Lieberman, M. D., &amp Rosenthal, R. (2001). Why introverts can`talways tell who likes them: multitasking and nonverbaldecoding.&nbspJournal of personality and socialpsychology,&nbsp80(2), 294-310

Lieberman &ampRosenthal (2001) in this article suggest that introverts do not havea high propensity to multi-tasking and they have poor dynamics indecoding nonverbal. In addition, the authors suggest that introvertscan only decode nonverbal facets only when the decoding is a primarytask. The authors support theories that demonstrate the socialcompetencies of extraverts compared to introverts and the advantagethat extraverts have in the utility of nonverbal decoding. As such,the authors assert that introverts have poor dynamics in multitask.In addition, the authors by using an empirical study demonstrate thatthere exists a huge difference between introverts and extraverts interms of attentional orientation. Utilizing the literature inunderstanding introversion helps in drawing a design manifestation ofmultitask and decoding.in addition, the article contains a comparisonapproach, which helps in understanding the major differences betweenintroverts and extraverts.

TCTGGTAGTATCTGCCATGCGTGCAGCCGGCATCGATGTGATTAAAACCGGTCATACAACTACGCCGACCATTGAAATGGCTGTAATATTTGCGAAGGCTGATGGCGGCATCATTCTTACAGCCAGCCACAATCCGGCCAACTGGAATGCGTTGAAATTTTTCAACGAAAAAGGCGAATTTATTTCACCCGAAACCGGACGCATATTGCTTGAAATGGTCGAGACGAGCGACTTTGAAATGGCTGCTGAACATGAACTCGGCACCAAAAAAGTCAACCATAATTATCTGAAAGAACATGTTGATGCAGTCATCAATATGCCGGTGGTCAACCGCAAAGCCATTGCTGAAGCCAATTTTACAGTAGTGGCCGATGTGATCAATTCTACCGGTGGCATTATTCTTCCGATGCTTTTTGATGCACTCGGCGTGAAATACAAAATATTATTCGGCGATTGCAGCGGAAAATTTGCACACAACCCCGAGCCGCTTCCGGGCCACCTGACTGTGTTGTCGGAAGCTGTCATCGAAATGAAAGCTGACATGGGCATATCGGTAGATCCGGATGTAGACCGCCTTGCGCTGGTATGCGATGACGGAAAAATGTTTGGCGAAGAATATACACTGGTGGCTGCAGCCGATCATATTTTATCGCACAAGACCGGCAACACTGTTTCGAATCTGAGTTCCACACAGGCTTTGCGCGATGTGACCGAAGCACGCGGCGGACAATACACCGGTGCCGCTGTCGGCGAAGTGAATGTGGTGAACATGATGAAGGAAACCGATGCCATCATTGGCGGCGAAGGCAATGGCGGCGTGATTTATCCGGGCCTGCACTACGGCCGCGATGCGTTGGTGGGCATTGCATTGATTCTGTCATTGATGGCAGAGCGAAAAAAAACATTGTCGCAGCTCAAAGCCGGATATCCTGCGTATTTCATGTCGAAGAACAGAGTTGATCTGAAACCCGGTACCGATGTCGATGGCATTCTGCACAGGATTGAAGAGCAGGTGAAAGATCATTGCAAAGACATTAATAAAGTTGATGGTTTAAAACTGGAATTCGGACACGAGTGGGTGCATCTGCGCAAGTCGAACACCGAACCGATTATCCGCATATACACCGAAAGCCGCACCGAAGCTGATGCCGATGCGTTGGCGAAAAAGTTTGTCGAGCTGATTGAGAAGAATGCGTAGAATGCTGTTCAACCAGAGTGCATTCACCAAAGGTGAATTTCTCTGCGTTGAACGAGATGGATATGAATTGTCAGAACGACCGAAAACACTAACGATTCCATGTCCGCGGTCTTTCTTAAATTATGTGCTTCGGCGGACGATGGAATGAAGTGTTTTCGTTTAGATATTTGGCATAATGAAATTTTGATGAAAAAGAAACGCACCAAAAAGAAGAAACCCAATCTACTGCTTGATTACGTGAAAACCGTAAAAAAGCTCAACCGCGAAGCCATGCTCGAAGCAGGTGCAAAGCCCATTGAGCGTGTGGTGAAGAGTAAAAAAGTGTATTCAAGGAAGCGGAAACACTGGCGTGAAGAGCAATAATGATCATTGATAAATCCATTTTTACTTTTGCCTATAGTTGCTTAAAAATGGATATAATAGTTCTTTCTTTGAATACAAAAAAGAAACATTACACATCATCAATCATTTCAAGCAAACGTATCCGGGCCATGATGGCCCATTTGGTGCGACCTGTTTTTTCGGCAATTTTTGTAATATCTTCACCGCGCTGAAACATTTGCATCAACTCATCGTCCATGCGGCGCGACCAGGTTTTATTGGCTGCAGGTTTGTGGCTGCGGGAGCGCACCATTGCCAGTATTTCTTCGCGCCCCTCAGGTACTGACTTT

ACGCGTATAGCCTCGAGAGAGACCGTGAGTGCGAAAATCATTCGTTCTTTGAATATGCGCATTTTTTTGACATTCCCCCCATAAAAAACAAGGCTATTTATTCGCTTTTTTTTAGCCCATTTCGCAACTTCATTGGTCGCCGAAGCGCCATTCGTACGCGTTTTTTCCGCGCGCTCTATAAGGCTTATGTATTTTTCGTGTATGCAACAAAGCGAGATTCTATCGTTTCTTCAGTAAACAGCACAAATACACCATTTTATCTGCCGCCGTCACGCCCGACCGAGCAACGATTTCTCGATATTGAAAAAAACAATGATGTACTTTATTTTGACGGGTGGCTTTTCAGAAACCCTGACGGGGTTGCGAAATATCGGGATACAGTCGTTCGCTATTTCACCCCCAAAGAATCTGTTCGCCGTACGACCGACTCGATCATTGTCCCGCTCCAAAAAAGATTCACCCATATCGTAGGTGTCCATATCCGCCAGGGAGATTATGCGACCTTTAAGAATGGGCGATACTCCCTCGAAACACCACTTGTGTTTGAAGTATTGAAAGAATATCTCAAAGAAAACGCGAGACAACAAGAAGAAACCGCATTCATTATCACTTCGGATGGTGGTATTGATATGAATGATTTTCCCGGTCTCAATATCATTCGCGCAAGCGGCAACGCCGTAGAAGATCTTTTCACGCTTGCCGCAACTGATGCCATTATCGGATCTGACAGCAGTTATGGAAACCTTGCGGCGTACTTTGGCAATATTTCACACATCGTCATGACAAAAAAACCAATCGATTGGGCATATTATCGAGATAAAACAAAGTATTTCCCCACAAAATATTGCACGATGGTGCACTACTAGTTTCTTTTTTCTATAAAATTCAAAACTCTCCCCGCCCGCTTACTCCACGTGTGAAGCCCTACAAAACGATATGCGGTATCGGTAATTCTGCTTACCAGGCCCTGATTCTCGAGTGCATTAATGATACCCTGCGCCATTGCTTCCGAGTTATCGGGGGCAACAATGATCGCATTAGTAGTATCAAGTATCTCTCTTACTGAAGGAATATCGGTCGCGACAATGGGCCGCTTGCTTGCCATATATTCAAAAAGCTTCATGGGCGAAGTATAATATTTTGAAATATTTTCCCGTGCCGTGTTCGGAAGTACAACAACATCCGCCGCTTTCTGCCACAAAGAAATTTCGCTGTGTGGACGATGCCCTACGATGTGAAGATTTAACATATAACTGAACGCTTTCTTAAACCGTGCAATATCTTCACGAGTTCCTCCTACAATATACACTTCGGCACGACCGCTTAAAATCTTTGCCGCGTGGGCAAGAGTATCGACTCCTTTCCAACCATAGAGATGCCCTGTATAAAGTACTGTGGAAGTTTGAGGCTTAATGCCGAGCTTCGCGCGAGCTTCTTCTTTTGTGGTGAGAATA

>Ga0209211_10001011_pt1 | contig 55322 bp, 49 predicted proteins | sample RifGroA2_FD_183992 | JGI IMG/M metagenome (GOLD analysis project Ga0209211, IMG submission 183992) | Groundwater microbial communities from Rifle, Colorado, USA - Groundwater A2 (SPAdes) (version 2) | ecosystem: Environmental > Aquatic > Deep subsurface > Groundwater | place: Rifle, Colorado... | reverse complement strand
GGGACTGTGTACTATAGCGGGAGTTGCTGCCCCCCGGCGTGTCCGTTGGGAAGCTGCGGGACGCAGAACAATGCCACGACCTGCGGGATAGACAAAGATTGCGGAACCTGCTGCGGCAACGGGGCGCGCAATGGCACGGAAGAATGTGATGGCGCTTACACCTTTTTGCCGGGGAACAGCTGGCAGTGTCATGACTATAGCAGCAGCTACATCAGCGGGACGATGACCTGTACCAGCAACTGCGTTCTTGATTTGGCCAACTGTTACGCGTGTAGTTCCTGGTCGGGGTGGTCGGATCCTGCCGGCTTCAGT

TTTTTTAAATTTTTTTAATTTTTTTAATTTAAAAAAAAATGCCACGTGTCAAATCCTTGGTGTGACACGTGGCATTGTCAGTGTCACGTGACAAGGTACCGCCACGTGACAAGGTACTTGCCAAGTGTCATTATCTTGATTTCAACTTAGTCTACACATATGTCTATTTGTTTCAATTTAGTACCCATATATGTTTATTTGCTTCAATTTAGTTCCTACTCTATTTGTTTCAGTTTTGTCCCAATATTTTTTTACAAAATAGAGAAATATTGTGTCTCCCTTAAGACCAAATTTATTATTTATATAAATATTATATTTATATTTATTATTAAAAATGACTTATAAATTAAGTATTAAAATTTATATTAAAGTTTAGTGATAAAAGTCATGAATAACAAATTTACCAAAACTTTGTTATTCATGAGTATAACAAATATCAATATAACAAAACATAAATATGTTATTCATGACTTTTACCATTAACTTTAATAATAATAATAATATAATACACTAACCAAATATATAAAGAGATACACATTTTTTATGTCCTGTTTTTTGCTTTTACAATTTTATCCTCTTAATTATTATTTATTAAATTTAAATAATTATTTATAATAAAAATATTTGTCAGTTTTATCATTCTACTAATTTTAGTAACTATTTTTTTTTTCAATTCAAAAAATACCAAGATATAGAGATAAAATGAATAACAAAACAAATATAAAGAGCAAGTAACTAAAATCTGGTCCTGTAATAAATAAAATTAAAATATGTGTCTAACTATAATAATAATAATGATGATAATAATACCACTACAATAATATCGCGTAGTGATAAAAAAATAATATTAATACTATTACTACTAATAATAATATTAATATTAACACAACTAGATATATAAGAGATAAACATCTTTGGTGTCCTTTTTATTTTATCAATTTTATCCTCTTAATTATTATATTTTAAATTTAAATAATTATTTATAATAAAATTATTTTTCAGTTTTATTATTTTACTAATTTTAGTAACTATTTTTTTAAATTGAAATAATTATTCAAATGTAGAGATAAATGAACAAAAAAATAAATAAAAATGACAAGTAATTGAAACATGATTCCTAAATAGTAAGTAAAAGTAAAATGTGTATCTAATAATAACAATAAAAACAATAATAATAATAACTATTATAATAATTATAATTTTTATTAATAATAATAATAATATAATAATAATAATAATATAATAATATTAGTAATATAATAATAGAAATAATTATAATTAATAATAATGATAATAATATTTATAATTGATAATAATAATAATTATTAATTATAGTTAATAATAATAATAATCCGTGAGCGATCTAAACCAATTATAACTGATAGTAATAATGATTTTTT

Lieberman &amp Rosenthal (2001) conduct two studies to demonstratethe differences that exist between introverts and extraverts. In thefirst study, the authors examine the accuracy of nonverbal decodingfor extraverts and introverts within the multitasking context whilein the second study, they manipulates the basic social objective suchthat dyads focus on CM and RA in a comparable context. In studythree, the authors replicate study one and study two in a multitaskframework while in study four, they give the extraverts andintroverts memory tasks to assess the context of the working-memorydisparity associated with introversion. In this regards, the authorsdemonstrate that although differences exist between introverts andextraverts, but major differences in decoding exist because mosttasks require introverts and extraverts to maintain a single goal.

Thorne, A. (1987). The press of personality: A study of conversationsbetween introverts and extraverts.&nbspJournal of Personality andSocial Psychology,&nbsp53(4), 718-726